What’s next for the suddenly Puritanical NFL? What other commercials might they deem a bit too naughty? Those adult diaper spots can get pretty graphic at times. Or, how about those sleeping pill commercials? The ones with the nightgown-clad models who sigh and stretch oh-so-contentedly after finally getting a good night’s sleep? Aren’t they risqué?

The NFL’s move strikes me as pure hypocrisy. The league needs to clean up its own infractions before it throws a yellow penalty flag at advertisers who allegedly offend the general public’s sensibilities. In fact, I’m sorry, but I’m throwing my red flag. I’d like the officials in the booth to review this call.

Nov 16

You have to admire their guts, if not their logic

Ad agency Goodby Silverstein made a ballsy judgment call recently when it walked away from its $80 mm relationship with Discover Financial Services to pursue the much larger Visa USA, a direct competitor.

Sadly, Visa announced today it would select an Omnicom agency to be its new AOR, leaving Goodby with zero clients in the credit card sector.

I think most professionals would admire Goodby for its bold decision. They went for the brass ring and lost. You can’t say they don’t have guts. On the other hand, smallish clients might think twice about hiring the firm in the future, thinking they’ll be discarded like yesterday’s newspaper when a larger, more attractive competitive client attracts Goodby’s attention.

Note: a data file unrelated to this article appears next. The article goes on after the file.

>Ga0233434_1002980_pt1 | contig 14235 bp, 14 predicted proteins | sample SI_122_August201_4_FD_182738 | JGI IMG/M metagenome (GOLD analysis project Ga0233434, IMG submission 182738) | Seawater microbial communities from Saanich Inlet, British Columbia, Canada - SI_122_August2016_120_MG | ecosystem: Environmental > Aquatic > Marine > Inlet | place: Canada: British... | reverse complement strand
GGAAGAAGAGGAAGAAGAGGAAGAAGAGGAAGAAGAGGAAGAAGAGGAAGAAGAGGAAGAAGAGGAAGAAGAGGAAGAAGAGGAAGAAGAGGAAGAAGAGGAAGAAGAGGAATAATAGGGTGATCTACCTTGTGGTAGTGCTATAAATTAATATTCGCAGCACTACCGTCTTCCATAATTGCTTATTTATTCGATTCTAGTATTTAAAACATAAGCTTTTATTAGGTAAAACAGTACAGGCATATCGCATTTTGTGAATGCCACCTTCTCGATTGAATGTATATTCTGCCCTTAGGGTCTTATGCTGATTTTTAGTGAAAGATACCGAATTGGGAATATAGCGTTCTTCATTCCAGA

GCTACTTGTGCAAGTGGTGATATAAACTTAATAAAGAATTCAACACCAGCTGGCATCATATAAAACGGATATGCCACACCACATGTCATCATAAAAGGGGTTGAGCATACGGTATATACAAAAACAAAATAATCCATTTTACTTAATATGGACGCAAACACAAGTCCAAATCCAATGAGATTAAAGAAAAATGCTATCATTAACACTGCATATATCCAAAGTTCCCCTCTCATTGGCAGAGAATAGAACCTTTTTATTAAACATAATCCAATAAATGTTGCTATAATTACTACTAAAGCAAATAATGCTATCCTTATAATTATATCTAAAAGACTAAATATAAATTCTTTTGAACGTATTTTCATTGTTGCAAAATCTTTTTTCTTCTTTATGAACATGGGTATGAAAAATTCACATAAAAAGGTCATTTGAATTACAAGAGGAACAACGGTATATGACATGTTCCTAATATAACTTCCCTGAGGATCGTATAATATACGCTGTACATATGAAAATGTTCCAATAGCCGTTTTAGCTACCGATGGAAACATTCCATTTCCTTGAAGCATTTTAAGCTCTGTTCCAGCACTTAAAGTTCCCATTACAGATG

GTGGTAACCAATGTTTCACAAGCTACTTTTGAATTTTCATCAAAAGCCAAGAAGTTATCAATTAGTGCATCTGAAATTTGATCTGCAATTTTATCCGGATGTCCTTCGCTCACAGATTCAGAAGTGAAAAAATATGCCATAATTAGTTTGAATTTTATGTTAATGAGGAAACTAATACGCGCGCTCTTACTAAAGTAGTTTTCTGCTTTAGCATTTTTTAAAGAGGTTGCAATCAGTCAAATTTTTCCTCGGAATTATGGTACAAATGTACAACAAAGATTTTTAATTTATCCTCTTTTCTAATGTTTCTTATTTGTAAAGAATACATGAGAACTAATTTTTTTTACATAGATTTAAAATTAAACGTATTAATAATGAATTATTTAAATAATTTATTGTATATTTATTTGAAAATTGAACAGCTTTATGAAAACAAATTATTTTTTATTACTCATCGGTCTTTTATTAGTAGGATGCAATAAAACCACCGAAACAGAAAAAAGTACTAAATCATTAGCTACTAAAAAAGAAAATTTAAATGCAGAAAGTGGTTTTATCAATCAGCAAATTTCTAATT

It’s all part of the client-agency mating ritual which, as Lewis Carroll might say, just gets curiouser and curiouser.

Nov 02

Putting all your Eggs in one Basket

I must admit to cringing when I read the dismaying news about ad agency Berlin Cameron losing its two anchor accounts last week and having to downsize 55 of its 90-person staff.

It was a "there but for the grace of God go I" feeling since Peppercom has twice faced similar circumstances in our 10-year history. One occurred when a division of GE and its 35 percent of our billings decided it needed a global firm to "best meet its needs." Another occurred very early on when a now defunct business insurance client was acquired by another one, and 40 percent of our billings disappeared faster than you can say or spell "actuarial."

These were painful but healthy lessons for us to learn. When a business relies too heavily on a few key clients, it creates too many vulnerabilities and, in my opinion, distorts the client-agency relationship since the client knows it wields tremendous power (and we’ve experienced a few, very abusive client managers who knew this fact and took advantage of it).

The "too many eggs in one basket" syndrome is a house of cards strategy that can immediately impact a firm’s image and reputation if the client(s) departs. Advertising Age, for example, ran this headline in covering Berlin Cameron’s double loss: "The fall of Berlin?" And they quoted an industry analyst as saying, "From a new business perspective, some clients may pause for a second and wonder what’s going on." Such comments can be the kiss of death for an agency and the beginning of a self-fulfilling prophecy that can only end in acquisition or Chapter 11.